Sackley Home Tours – While the 70s are not by definition mid-Century, Stan Sackley homes feature mid-Century touches and are a personal favorite (it helps that they are a bit more spacious than a traditional mid-Century). Tour five of his designs along Caliente Drive (one of which was his personal residence. February 21. http://www.modernismweek.com/event/details/248407/
For more information on other events during the week visit http://www.modernismweek.com as there are many more walking tours, lectures and films available.
And a few of my favorite restaurants while you are in town:
Tinto at the Saguaro – the Tinto is at the Saguaro hotel (under the same ownership and management at the painfully hip Ace Hotel chain). Probably the only Basque restaurant in Palm Springs (in fact the only Basque restaurant I have ever visited) it is run by Iron Chef Jose Garces. http://palmsprings.tintorestaurant.com
Spencer’s – Great food, ambience and wine list (unusual for Palm Springs restaurants which tend to favor cocktails with a generous pour). Weather permitting the patio is a lovely spot for dinner or a weekend brunch. http://www.spencersrestaurant.com/index.php
Workshop – located on north Palm Canyon in the design district, Workshop brings a healthy urban architectural feel to Palm Springs and a menu focused on local seasonal ingredients. http://workshoppalmsprings.com
Trio – located on north Palm Canyon in the design district, Trio is a popular spot which offers solid California contemporary cuisine. http://www.triopalmsprings.com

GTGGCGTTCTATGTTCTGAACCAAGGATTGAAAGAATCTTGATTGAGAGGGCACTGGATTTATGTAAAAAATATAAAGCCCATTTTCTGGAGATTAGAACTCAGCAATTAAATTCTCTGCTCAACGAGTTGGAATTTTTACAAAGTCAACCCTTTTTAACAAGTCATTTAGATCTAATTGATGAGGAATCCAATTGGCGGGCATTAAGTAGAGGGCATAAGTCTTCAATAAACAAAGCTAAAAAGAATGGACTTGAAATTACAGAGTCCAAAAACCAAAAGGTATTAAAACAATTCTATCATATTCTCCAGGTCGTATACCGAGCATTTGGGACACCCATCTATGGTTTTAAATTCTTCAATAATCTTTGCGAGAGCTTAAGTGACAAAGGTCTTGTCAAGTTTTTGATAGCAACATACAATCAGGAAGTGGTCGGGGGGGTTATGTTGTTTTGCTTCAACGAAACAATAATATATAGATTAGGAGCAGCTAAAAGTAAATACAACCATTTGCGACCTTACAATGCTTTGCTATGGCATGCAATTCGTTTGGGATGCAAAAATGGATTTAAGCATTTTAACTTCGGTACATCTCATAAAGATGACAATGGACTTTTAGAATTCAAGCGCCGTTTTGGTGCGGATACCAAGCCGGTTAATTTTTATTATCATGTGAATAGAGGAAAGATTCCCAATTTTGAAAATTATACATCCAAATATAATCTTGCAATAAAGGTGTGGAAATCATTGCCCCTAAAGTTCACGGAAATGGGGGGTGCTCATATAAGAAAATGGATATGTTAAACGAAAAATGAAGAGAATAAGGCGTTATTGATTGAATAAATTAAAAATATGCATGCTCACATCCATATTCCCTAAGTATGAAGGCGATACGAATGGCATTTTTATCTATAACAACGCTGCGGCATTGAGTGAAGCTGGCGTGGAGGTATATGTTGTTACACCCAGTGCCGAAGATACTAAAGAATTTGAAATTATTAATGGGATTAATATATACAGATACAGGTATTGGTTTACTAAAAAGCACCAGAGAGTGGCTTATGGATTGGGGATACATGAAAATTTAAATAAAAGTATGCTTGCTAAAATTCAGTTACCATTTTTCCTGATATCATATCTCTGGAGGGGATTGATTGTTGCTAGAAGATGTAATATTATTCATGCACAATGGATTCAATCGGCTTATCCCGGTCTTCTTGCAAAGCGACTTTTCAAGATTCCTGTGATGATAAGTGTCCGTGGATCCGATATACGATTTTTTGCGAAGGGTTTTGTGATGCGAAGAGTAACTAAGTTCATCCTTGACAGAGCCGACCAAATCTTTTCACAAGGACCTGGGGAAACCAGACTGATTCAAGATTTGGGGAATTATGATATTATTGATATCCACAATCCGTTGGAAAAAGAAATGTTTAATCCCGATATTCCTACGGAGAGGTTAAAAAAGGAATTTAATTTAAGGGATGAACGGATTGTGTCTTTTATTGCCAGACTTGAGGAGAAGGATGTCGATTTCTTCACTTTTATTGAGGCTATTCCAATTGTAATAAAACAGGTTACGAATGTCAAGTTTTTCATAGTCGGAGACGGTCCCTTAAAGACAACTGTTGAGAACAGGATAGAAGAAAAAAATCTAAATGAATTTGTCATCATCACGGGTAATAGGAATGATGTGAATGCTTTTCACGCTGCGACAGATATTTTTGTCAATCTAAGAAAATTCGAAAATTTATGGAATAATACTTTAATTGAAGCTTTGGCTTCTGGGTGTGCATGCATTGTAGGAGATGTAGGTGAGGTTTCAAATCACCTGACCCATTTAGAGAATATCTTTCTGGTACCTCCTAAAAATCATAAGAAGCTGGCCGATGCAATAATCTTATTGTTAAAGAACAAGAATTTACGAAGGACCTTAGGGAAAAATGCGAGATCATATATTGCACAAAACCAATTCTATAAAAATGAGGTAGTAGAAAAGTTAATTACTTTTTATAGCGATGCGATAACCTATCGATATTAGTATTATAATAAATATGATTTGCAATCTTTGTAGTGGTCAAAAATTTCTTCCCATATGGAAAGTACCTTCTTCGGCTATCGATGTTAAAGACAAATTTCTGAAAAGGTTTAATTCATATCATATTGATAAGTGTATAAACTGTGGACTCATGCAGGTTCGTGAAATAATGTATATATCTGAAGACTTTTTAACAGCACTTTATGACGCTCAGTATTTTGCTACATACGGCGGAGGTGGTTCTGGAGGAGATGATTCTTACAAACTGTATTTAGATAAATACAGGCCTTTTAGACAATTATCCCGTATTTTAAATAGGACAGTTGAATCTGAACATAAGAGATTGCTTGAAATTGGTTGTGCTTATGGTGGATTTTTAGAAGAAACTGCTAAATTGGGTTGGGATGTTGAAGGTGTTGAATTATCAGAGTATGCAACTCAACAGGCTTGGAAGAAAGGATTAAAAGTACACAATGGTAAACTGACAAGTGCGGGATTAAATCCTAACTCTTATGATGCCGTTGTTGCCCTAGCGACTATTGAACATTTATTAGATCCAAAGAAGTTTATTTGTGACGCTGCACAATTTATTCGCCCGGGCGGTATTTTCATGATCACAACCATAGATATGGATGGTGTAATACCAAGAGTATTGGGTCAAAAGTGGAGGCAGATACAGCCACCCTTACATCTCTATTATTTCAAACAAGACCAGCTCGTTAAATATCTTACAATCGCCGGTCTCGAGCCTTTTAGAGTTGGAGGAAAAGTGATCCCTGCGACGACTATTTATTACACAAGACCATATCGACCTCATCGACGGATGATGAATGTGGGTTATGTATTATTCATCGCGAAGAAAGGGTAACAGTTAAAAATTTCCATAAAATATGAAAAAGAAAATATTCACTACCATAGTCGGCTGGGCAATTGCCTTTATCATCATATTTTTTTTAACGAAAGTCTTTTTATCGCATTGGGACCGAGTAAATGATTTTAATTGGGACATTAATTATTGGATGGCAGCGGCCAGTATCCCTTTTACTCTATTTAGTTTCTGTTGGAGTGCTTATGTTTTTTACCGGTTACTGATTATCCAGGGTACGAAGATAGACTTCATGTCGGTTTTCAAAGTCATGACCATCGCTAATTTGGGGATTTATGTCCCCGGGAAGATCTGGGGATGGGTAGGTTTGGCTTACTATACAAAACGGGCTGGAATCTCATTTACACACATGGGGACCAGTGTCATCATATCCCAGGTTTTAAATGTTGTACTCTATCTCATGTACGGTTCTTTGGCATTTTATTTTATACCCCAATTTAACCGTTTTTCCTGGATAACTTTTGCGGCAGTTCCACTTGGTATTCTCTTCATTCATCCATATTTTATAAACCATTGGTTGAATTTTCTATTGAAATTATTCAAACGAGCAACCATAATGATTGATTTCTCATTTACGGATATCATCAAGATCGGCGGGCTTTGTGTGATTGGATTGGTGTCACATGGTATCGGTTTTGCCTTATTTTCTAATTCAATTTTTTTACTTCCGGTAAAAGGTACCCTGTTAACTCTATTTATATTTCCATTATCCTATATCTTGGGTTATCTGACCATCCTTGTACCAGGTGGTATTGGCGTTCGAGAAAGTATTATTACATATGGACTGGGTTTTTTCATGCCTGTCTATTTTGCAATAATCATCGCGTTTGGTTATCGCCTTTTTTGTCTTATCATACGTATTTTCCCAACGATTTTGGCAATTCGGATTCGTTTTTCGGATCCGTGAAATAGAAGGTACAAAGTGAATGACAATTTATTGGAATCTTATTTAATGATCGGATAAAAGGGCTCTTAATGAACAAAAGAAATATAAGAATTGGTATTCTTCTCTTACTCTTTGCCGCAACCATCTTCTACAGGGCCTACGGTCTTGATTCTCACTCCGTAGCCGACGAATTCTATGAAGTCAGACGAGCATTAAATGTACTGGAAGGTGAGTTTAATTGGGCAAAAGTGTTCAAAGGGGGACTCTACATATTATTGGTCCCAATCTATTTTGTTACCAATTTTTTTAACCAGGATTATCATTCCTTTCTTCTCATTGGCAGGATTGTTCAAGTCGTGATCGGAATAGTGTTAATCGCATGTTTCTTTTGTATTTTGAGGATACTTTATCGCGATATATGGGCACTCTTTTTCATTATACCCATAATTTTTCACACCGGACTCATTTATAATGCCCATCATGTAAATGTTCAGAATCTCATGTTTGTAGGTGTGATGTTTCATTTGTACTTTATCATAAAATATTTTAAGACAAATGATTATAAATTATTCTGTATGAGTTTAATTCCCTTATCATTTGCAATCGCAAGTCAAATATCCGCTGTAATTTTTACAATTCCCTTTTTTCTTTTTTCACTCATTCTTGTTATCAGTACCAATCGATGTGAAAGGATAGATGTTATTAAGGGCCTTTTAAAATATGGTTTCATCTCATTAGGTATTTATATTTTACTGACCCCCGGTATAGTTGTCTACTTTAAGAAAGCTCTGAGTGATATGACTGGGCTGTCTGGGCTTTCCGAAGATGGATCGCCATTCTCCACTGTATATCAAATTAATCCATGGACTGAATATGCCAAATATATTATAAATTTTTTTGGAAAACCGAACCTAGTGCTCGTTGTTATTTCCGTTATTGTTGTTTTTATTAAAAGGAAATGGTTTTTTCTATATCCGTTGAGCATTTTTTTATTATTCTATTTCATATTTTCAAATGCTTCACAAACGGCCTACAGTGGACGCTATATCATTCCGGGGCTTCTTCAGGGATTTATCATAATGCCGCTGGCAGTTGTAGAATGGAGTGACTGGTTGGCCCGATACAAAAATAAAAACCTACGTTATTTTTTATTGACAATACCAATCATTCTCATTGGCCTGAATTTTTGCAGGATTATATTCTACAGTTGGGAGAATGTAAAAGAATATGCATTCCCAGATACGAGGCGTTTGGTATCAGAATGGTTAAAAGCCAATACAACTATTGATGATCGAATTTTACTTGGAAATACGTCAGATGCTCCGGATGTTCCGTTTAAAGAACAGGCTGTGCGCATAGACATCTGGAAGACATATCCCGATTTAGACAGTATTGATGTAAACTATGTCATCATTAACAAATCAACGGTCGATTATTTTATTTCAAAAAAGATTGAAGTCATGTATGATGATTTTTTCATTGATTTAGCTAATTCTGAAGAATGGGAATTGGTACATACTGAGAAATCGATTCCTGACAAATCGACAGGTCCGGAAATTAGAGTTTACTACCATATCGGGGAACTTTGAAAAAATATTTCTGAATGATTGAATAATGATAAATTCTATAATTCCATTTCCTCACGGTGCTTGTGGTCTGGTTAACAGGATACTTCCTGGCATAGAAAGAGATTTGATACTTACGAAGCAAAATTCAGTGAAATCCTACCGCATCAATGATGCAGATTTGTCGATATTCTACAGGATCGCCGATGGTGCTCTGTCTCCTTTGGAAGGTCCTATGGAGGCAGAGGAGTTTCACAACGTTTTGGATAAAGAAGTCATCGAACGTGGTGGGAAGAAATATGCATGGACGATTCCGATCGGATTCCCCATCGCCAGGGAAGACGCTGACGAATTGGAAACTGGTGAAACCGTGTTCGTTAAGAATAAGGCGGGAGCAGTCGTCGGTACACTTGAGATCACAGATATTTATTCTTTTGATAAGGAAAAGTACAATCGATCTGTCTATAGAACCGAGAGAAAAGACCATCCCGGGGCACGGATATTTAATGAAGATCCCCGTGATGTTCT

Le Vallauris – by far the most romantic of all the restaurants on the list, Le Vallauris is (perhaps obviously) French. Located off the main downtown strip in a restored historical landmark the location, food and service are all excellent. http://www.levallauris.com
LG’s Steakhouse – frequently seen on top steakhouses in the country LG’s (with a couple different locations in the desert) dry-ages its own beef on location. Steaks are terrific and the wine list is also good. http://www.lgsprimesteakhouse.com/index.html
I decided to start this blog for two reasons: first (given the explosion of information available on the internet) I was looking for a place that had a simple approach and not finding it. I was looking for highly edited information – a focus on lifestyle products and experiences that spoke to me. Second, while there are many lifestyle blogs that cater to – well, let’s just say a slightly younger version of me – I wasn’t finding one that I though addressed me.
This is a new venture for me so I appreciate your patience as I learn by doing!